I'm operating from the assumption that if you operate on someone without their consent, you're committing the crime of aggravated assault as it currently is, so when we know that there are dozens and dozens of women who have said that this has occurred, and we know when it occurred, where it occurred and in some cases who did it, I'm puzzled by why the RCMP would say, “We're just going to sit back and not do anything, even though there seems to be potential evidence of a crime, until someone comes forward.” We would never investigate the Mafia if that were the case.
    We're not really saying that we're sitting back and doing nothing. We're following up to try to get some of the names or all of the names of potential victims and potential defendants so that we can follow up and have a trail to follow up.
    Have you contacted the lawyer for the defendants?
    Not to my knowledge, but I know they've have done some work on.... I'm not sure who they've contacted, but I don't think so.
    Have you checked with the records filed in the courthouse for the class action?


    I know that there is a whole bunch of people following up on things. I don't have the specifics, but I know they're trying to follow the trail to see if we can get names and also they are working with the other police agencies to see what they have.
    Now, if a survivor of forced sterilization had previously come forward to the RCMP but was then referred to a medical regulatory authority, would such an interaction be recorded as a complaint, or in any way, with your records?
    It should be recorded as at least a contact, but depending on when it was, it may not show up in our records. It could have been already disposed of if it was far in the past.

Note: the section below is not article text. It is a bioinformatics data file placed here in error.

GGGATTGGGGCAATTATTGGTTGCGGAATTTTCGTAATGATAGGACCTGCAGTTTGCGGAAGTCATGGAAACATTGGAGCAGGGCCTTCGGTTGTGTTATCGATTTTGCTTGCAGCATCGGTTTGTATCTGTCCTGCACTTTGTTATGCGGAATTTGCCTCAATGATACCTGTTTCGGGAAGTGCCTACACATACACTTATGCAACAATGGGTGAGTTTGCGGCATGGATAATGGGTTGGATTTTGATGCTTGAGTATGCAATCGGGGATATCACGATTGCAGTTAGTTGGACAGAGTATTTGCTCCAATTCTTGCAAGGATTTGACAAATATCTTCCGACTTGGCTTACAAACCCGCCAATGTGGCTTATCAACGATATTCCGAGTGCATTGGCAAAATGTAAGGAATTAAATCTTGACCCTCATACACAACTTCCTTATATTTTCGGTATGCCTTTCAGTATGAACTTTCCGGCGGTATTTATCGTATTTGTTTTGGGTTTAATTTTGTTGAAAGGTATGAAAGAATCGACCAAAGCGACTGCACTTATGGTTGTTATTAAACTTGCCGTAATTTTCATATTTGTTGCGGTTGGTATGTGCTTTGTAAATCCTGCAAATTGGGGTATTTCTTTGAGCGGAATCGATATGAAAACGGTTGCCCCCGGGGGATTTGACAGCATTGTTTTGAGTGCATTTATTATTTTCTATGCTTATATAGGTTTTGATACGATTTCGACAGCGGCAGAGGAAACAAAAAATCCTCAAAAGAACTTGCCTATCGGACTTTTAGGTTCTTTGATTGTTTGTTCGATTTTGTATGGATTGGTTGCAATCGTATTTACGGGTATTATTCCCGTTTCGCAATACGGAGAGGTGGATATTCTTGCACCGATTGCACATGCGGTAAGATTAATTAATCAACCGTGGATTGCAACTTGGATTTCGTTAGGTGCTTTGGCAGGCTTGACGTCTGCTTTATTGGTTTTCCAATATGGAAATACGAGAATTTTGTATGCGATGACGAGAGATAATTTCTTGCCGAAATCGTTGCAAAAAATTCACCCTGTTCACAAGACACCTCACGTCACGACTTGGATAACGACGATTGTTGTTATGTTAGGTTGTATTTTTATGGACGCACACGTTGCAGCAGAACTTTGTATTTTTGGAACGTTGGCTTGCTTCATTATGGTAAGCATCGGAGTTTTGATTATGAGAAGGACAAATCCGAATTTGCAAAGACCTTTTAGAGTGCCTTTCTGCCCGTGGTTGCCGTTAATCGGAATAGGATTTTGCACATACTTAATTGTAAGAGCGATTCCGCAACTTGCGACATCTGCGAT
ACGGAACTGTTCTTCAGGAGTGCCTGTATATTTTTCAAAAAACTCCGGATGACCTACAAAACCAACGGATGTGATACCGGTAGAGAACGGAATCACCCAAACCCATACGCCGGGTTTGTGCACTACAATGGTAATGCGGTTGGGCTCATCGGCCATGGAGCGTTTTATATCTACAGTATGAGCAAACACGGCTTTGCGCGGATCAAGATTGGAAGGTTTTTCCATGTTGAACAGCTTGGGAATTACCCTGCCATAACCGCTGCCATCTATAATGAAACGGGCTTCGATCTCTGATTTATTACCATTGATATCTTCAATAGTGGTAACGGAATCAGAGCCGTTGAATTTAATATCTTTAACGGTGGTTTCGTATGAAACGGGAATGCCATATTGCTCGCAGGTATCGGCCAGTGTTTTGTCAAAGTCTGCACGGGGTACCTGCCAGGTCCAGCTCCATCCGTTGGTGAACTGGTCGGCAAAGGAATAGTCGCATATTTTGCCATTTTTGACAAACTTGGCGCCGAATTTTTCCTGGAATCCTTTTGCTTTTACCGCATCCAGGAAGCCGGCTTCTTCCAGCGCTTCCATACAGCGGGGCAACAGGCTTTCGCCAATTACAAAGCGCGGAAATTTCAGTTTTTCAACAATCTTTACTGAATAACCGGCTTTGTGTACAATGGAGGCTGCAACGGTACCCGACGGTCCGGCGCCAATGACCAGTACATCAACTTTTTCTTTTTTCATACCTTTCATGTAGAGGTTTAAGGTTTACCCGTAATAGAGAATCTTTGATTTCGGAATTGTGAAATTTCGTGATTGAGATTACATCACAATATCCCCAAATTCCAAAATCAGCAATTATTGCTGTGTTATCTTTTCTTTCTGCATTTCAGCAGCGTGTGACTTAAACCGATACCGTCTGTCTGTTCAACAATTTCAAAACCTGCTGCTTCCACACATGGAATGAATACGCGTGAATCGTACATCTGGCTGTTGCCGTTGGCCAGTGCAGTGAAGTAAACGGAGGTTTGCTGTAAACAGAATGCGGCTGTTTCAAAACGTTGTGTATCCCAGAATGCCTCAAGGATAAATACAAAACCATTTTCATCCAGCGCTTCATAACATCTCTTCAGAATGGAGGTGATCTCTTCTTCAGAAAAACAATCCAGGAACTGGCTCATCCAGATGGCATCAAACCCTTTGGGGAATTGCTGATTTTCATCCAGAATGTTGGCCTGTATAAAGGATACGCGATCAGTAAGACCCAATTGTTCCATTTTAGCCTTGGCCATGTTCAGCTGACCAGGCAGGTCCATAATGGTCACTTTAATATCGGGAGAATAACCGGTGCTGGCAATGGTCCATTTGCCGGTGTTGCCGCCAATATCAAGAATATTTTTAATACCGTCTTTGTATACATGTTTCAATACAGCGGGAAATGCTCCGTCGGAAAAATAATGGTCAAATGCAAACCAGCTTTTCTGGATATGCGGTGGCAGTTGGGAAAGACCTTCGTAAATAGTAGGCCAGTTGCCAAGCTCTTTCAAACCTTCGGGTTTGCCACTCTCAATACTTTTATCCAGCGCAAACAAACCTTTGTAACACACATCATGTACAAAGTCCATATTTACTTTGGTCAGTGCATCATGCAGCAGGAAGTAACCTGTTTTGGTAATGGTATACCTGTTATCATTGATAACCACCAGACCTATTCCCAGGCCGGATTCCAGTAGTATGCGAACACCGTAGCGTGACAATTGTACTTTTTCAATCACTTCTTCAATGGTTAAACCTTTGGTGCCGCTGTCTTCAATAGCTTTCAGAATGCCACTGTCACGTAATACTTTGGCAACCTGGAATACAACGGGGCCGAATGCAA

Okay. I'm going to repeat a question that Ms. Gladu asked you. I know you've answered it, but I want to push it a bit.
    In terms of a Criminal Code amendment that made performing a surgical procedure on someone without their consent or against their will a specific Criminal Code offence, would you find that helpful in giving the officers under your command greater guidance and maybe a potential source of investigation, or do you feel that the Criminal Code is fine the way it is right now?
    I just think that we enforce the applicable laws in accordance with the specific circumstances—the laws that are there. I think the Department of Justice would be in a better position to respond to such a question.
    For my last question, I'm going to go back to the complaint thing. If it came to the police's attention that there was, say, a child who was being sexually abused in a household and you had some sort of information that it might have occurred but no complaint had come forward, would you wait until a complaint was filed before you did anything?
    No, but if they said, for instance, that something happened in Canada, which is right now what we have, or it happened in a town, unless we get more information to narrow down who that child is, we would follow up as far as we could follow up and try to figure out who that was.
    In this case—
    No, you're done.
    I'm sorry.
    Thanks very much.
    Now we're going to go back to that side. Is there anyone...? I know that Mr. Ouellette wants a question.
    Mr. McKinnon, go ahead, please.